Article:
And, as the Freer and Sackler Galleries point out, “[a] number of formal peculiarities underscore the atmosphere of psychological distance: the perspectival grid formed by architectural and decorative elements in the room refuses to line up properly; the tilting floor and the strange angle of image in the mirror further disrupt the illusion of three-dimensional space.”

But, like most Whistler paintings, the whole composition is tied together by its unified palette.

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Paul-Jacques-Aimé Baudry painted Charlotte Corday in 1860.

Now, likely as not if you’ve seen it you know the work on which it’s based: Jacques-Louis David’s 1793 Death of Marat.

Jacques-Louis David's "Death of Marat"

I just can’t help myself, though. I adore how transparently Baudry has translated David’s painting into the mid-nineteenth century interpretation of Marat and Corday.

Instead of a grandly tragic hero of the French Revolution, Marat has become a contorted, bizarrely foreshortened villain, kitchen knife still jutting from his chest as his writing desk falls haphazardly into his therapeutic bath.

Meanwhile, the previous unseen Corday becomes the brave hero of the scene.

If ever there were proof of the effect of time on historical interpretation, this, dear reader, is it.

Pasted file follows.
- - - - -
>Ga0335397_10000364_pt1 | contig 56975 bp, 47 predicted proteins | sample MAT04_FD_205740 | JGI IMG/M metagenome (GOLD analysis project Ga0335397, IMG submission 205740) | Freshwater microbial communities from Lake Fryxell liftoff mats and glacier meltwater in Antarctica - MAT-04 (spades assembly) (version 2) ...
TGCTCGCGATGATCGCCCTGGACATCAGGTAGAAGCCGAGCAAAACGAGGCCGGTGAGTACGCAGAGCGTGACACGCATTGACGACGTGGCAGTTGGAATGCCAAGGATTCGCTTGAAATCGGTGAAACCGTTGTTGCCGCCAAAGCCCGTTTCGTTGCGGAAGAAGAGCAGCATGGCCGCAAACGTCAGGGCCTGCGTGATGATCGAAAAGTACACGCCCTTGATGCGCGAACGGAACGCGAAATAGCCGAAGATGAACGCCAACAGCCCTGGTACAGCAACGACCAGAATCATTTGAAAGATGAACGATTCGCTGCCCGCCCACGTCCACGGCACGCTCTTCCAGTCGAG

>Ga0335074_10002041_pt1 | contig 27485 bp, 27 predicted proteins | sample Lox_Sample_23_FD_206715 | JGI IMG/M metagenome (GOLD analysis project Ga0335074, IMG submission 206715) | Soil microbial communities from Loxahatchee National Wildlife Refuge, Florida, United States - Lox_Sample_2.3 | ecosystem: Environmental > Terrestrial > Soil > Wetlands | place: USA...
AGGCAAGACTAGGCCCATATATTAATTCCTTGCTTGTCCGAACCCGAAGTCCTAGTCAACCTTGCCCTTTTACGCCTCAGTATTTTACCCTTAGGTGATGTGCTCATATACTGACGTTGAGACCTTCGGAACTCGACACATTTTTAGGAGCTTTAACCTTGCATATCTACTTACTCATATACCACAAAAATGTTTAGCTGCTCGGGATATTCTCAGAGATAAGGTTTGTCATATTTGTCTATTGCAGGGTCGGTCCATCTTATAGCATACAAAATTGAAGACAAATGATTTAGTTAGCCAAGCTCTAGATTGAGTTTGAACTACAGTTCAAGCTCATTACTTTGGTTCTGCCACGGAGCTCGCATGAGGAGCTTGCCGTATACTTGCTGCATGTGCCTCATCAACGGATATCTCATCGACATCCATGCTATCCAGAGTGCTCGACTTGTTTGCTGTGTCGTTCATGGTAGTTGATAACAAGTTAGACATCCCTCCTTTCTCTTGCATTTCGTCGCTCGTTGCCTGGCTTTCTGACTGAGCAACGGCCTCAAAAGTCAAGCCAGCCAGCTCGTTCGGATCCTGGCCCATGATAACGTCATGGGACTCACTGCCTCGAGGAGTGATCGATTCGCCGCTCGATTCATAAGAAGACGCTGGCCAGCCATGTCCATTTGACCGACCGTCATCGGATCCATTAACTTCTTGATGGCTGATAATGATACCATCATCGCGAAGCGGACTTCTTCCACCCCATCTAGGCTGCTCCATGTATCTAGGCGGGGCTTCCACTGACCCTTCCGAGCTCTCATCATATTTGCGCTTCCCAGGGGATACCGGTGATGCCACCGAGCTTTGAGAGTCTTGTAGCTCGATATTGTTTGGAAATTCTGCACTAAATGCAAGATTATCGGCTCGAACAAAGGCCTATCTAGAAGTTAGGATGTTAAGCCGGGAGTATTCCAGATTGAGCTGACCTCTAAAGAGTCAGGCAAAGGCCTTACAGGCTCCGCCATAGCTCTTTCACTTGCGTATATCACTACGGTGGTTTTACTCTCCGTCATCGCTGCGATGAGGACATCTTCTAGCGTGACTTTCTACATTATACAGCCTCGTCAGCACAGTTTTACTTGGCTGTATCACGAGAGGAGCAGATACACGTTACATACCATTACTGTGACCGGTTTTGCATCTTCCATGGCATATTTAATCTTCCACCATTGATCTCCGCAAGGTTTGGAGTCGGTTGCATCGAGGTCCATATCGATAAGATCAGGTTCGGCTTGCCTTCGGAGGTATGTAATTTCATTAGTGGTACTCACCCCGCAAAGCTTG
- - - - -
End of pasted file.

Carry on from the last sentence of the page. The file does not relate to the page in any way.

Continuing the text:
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Jean-Eugène Buland painted Alms of a Beggar in 1880.

The title lends itself to a number of different readings: the alms of the beggar might refer to the money he has received in alms, or the money he gives to the church as alms—or perhaps “beggar” refers instead to the woman who asks for money on behalf of the church.

In any case, the multivalence and heightened composition of the scene evoke Buland’s past as a Symbolist.

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While John Everett Millais’ 1872 Hearts are Trumps centers on a less theatrical subject than many of his most famous paintings, he brings to its execution the same subtlety—and off-kilter approach.

Portraits aren’t generally known for their didactic intent. The purpose of any symbolic content is to convey something about the specific individual, not the world as a whole.

Trust Millais to use his elegant portrait of three identically dressed sisters to make a social point, however.

As the Tate points out, “the card game [delicately] hints at sisterly competition in husband-finding.”